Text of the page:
When eating dinner with family I tend to keep it very simple by bringing a huge salad that I enjoy. I eat it all myself! They look at it with curiosity and envy. Sometimes I’ll let them taste it. If they’re nice!
Since I eat a lot of fruit all day a salad full of tomatoes and cucumbers and peppers is filling. I use low-fat or no-fat dressing without any oil. Since I can finish off a big bowl of salad on my own quite easily I will make another one for everyone to share.
If I’m visiting for lunch and they insist on having food for me I tell them I love all fruit. I recently visited my friend Leslie in Bend, Oregon and she surprised me with a huge watermelon shell bowl filled with delicious berries! I hope she didn’t mind that I ate it all! She also made use of the watermelon in another fruit salad. I have to say it was the most fruit offered to me in a cooked household besides my mother’s house!
You might ask about the combination—that it goes against what I said about fruit combinations earlier in the article—it’s ok to make exceptions in times like this.
I was so grateful at the loving offering and I didn’t have any problems with the combinations. I tend to eat fruit as mono-meals (one fruit at a time) but this was quite a treat for me to be served with so much fruit as a meal. Thanks Les!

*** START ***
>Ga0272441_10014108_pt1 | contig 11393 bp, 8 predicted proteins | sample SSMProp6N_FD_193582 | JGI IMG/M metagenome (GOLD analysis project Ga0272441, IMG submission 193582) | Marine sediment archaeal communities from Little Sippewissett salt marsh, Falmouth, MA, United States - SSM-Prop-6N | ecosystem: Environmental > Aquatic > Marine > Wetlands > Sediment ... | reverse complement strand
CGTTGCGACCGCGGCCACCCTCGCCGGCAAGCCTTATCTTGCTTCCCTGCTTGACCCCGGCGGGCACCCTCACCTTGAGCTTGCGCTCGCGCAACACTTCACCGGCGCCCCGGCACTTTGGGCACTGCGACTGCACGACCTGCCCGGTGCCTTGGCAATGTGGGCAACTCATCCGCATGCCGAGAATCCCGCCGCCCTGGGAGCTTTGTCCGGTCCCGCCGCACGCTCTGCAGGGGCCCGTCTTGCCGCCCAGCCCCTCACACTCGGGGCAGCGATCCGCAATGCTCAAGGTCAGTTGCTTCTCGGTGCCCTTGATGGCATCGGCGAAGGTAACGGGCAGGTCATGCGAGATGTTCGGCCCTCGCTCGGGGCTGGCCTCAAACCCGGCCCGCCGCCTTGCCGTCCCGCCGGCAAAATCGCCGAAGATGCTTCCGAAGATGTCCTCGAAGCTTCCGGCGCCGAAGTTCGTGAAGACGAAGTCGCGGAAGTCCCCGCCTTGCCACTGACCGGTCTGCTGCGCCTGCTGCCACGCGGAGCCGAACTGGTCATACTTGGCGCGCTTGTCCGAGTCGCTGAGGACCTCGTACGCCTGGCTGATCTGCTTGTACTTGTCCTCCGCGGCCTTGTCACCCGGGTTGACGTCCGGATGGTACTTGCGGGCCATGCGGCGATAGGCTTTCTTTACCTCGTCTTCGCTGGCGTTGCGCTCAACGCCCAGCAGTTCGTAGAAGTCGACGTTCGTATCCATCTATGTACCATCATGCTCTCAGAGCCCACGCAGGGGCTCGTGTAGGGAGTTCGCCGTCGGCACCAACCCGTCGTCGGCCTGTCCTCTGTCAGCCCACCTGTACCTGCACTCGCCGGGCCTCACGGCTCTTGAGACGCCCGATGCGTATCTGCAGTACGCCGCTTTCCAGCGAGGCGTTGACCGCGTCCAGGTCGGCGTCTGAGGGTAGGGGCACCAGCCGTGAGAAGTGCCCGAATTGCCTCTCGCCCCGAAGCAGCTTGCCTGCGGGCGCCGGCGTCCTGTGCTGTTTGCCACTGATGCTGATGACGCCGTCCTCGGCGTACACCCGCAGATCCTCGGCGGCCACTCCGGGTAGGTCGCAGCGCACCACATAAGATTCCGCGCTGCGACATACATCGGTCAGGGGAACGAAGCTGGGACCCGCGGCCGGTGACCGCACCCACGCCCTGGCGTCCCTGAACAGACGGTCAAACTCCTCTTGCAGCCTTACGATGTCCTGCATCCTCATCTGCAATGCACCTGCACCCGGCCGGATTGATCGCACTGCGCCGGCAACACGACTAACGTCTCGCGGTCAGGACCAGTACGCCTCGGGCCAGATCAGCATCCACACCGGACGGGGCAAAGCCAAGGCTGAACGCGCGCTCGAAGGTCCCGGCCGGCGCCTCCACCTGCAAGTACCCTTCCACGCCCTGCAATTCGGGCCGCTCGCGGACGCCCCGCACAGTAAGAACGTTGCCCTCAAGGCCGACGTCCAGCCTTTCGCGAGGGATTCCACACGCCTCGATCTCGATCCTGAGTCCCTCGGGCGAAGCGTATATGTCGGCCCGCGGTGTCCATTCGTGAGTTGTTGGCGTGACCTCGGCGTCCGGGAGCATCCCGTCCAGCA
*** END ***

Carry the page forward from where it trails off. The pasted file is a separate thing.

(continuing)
Sometimes I opt to forgo the meal altogether and eat before I arrive. Try this sometime! See how much of a meal eaten with friends is spent on actually eating the meal. The real joy of sharing a meal is the company, isn’t it?
Eating in Restaurants
I generally don’t enjoy eating in restaurants. Fruits and vegetables are extremely overpriced. I can make much more delicious and satisfying meals myself for far less. Try this: Take the money you have spent at a restaurant, and see how much fruit and vegetables you can buy! You’ll be amazed.
If I really want to join in, bringing my own salad dressing and special ordering a salad (very carefully!) seems to work the best. Talk directly to the chef for best results.
I have also told the restaurant staff that I am on a special diet given to me by my doctor and ask them to prepare my fruit. Most restaurants do not mind if I bring in a container of fruit or simply decline a menu completely.
Make Your Mind Your Friend
Once again, your mind is what will make a situation difficult. What you imagine could happen out of fear of hurting someone’s feelings is far worse than what happens in most cases. If you let your friends and families know immediately upon invitation that you are on a special diet, they will be very happy to accommodate.
I have not had one problem from others doing this—and you can always bring your own food. Think of it as another opportunity to show that there is a way to eat healthy in all situations.
You don’t have to speak one word of why you are doing it. As mentioned in my last article, you can always mention that you would rather speak about the reasons why at a later time.
Find a way to make it work for you instead of thinking about how it will go wrong. Anything is possible!
Check out my next workshop:
Parenting Ourselves: The Foundations of Process Coaching with Cathy Breshears
Wednesday, September 23, 2009 at 6:30 PM – Wednesday, October 28, 2009 at 9:30 PM (PT)
For more info and registration: